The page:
When I received a dataset from my community partner, I did not expect the files would be that large – around 0.5 GB. The files were not structured properly for a plotting library such as D3. The other challenge was that users’ locations were taken as city and state, so I must convert them into latitude and longitude using a geocoding service. Additionally, all the files were stored in JSON format, where each user is in a separate file. Thus, to make use of users’ metadata, all these files had to be merged into a single file. Fortunately, I found jq library that would process JSON files on the command line. I used jq library to merge all files into one file. Then, I used jq and regular expression language to apply additional filters to take out null and create categories from users’ metadata.
I have never worked with D3 directly. In the past, I used libraries that were built on top of D3, such as C3, to plot basic visualization. Basic visualizations include a line chart, a pie chart or bubble chart etc.
However, for the disease disparities dataset, it was very hard for me to convert the dataset into one of these visualizations. Thus, I looked at the D3 documentation to find the level of expertise I needed to accomplish. I signed up for two D3 crash courses in Linda.com to understand the D3 basics and how to work with its elements. In conclusion, although D3 might be overwhelming at first glance, it is a very powerful library with unlimited choices. I recommend anyone working with a dataset to take a look at it and learn it if time allows.
Working with a community partner is a wonderful opportunity since it puts me in place to think deeply about my choices in the visualizations and toolkit. For this blog, I will discuss how one can find an effective visualization and identify an ineffective visualization.
Many end users evaluate the visualization work based on how it looks. However, crucial steps of the visualization are data processing and data cleaning. For example, without having a proper location data, it would not be possible to plot a map. I faced this problem with my dataset. The dataset included city, state, and country, without latitude and longitude, and I was not able to produce a GeoJSON file to plot a map in MapBox or Google Maps.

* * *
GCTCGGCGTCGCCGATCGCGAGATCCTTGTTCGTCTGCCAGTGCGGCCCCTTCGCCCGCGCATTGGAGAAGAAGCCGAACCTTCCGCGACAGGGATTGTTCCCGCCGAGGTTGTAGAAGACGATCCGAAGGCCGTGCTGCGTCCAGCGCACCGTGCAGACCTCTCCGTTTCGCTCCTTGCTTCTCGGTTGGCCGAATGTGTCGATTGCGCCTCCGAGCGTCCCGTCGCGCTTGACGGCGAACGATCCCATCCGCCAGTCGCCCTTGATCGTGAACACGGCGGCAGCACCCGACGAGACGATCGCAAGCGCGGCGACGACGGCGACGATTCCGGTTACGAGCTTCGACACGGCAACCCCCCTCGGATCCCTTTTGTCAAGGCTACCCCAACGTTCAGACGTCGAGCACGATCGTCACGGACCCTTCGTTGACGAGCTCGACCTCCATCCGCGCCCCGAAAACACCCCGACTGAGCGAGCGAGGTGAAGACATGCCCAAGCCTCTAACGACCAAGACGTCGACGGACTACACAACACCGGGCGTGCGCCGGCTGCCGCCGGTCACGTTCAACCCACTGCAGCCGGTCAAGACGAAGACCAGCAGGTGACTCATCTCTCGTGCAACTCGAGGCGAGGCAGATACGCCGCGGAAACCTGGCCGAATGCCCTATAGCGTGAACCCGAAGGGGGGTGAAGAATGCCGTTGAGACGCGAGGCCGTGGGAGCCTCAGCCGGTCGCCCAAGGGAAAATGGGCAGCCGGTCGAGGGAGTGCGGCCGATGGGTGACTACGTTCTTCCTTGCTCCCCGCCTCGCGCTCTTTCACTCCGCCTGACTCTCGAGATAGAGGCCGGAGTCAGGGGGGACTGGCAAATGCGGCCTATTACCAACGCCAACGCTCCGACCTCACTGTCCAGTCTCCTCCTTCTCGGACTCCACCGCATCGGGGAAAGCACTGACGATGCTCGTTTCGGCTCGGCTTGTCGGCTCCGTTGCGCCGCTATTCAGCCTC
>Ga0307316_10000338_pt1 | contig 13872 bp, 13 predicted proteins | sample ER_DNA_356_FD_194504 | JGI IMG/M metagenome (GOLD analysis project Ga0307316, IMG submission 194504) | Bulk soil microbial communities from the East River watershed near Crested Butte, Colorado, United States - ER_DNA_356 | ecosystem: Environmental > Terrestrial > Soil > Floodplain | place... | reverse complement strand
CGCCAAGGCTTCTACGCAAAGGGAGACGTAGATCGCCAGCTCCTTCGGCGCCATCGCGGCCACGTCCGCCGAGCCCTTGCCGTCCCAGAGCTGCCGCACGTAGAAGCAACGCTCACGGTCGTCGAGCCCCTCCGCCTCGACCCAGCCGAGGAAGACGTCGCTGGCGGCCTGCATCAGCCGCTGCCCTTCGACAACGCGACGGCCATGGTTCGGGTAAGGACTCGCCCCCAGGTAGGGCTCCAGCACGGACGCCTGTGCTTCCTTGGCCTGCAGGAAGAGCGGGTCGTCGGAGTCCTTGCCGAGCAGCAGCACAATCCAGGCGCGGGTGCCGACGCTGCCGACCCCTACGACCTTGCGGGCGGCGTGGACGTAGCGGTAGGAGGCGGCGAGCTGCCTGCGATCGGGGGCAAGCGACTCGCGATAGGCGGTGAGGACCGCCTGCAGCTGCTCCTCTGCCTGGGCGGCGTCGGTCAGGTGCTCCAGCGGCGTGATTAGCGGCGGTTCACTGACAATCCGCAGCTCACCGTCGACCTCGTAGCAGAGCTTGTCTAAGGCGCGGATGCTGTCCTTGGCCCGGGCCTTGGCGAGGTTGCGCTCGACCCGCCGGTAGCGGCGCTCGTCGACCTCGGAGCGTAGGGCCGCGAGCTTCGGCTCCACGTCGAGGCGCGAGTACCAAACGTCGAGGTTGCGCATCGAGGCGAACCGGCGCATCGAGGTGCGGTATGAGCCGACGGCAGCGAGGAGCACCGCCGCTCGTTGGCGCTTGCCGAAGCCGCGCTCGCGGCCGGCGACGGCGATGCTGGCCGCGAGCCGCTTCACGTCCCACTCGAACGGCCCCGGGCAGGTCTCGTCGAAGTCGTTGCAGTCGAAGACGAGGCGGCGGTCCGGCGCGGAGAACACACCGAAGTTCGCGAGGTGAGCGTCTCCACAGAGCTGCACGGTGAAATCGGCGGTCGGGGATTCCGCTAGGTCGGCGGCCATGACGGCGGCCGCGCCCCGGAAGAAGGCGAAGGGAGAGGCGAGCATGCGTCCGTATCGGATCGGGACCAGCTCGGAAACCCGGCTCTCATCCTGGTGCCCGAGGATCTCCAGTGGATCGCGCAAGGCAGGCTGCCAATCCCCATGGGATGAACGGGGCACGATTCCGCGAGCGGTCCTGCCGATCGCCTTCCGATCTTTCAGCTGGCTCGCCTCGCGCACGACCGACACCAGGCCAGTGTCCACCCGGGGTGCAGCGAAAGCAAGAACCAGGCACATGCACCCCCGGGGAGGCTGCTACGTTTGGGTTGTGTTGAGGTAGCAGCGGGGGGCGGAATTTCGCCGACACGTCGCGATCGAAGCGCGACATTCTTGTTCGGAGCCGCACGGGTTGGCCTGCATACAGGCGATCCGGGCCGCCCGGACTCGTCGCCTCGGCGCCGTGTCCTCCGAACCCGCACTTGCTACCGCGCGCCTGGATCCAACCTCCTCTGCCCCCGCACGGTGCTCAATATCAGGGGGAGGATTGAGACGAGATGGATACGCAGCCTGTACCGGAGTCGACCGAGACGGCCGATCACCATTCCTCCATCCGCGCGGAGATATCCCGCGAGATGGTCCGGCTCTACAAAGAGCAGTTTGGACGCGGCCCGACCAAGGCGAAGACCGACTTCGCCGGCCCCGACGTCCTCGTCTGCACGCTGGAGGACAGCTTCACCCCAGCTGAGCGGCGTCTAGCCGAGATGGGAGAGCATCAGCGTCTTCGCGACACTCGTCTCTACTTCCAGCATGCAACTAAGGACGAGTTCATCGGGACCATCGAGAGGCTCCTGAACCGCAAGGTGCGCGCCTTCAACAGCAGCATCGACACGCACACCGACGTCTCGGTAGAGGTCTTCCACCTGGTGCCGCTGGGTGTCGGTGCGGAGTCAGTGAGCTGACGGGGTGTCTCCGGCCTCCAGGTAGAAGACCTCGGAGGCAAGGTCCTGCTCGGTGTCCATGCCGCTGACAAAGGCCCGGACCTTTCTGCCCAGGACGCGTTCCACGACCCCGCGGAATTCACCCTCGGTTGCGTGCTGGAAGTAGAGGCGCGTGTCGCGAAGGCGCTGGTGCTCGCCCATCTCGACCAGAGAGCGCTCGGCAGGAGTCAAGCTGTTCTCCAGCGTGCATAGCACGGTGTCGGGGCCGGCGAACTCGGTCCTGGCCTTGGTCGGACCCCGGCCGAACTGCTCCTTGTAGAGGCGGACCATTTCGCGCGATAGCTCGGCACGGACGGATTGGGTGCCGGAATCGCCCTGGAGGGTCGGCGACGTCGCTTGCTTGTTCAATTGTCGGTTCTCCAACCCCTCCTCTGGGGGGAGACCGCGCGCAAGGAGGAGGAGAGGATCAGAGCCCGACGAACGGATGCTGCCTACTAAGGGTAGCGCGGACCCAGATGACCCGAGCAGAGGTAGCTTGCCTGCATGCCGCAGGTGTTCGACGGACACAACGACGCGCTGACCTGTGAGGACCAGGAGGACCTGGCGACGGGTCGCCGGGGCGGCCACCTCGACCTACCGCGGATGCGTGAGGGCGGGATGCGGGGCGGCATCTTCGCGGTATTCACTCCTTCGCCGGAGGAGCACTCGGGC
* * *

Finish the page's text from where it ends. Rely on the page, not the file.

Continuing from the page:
Now, assuming we process and clean the data, what makes a visualization effective or ineffective? To answer it simply, each visualization must have a title and axis labels. Then, one should consider the audience to know how to present the visualizations. Additionally, one should truly understand the dataset to identify all possible charts.
Now, we know the general guidelines, let me mention one effective visualization and on ineffective visualization based on my dataset. My dataset includes users name, dates, locations, and questions.
An effective visualization is a map of users. Although this visualization is overused, it can instantly tell users about the organization success. Moreover, it can also be used in the organization internally to drive business decisions. One example of such visualization is below, taken from Atlas of Knowledge. The map includes a heat scale to show intensity.
On the other hand, an ineffective visualization for my dataset would be a network map. Network map usually connects different elements to show their dependency and how they fit into a network. My dataset structure does not need to examine dependency since all users have the same hierarchy. Thus, a network map is not a useful plot for my dataset. A figure of a network map taken from Atlas of Knowledge is included below.
What a fun Journey it has been!
To access the visualization, tab on the Link
You can hover over to walk through the cases and percentage of each disease verses ethnicity and gender. As of now, I have not build it to work on mobile phones.
I decided to work on the Be More Dataset to represent Causes of Death with Ethnicity and race. I wanted to begin working on the dataset from Tableau and then look for a charting tool such as D3 and C3.
I was a bit overwhelmed by the D3 learning curve, so I decided to work on library that are build on top of D3. I found dimplejs with many options. I then choose the image below.
However, the library has no flexibility to adjust for my many variables dataset. Thus, I pushed myself into D3 and watched “D3.js Essential Training for Data Scientists” by Emma Saunders. The class was super helpful to understand and work with D3 library.
Afterwards, I choose the style of visualization below.
I spend a day and half to recreate it, see below.
However, the final visualization will have many problems with scaling. For example, if the visualization is opened from a mobile phone, the visualization will either be very small or loose the axes.
Finally, I found what I think the best way to represent my many variable dataset. The chart uses a hierarchy to go from disease to ethnicity to gender using pies. The final visualization is below and hosted on the cloud.
To access the visualization, tab on the Link